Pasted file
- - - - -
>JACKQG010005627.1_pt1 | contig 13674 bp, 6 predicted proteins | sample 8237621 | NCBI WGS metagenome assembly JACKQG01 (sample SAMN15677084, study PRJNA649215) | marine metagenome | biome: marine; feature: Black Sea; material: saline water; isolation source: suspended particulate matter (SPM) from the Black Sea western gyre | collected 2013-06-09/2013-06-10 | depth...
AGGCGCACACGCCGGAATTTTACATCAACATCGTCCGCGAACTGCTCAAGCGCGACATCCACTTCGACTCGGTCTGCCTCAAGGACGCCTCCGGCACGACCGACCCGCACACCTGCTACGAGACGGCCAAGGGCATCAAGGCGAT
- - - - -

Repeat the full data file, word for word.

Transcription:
>JACKQG010005627.1_pt1 | contig 13674 bp, 6 predicted proteins | sample 8237621 | NCBI WGS metagenome assembly JACKQG01 (sample SAMN15677084, study PRJNA649215) | marine metagenome | biome: marine; feature: Black Sea; material: saline water; isolation source: suspended particulate matter (SPM) from the Black Sea western gyre | collected 2013-06-09/2013-06-10 | depth...
AGGCGCACACGCCGGAATTTTACATCAACATCGTCCGCGAACTGCTCAAGCGCGACATCCACTTCGACTCGGTCTGCCTCAAGGACGCCTCCGGCACGACCGACCCGCACACCTGCTACGAGACGGCCAAGGGCATCAAGGCGAT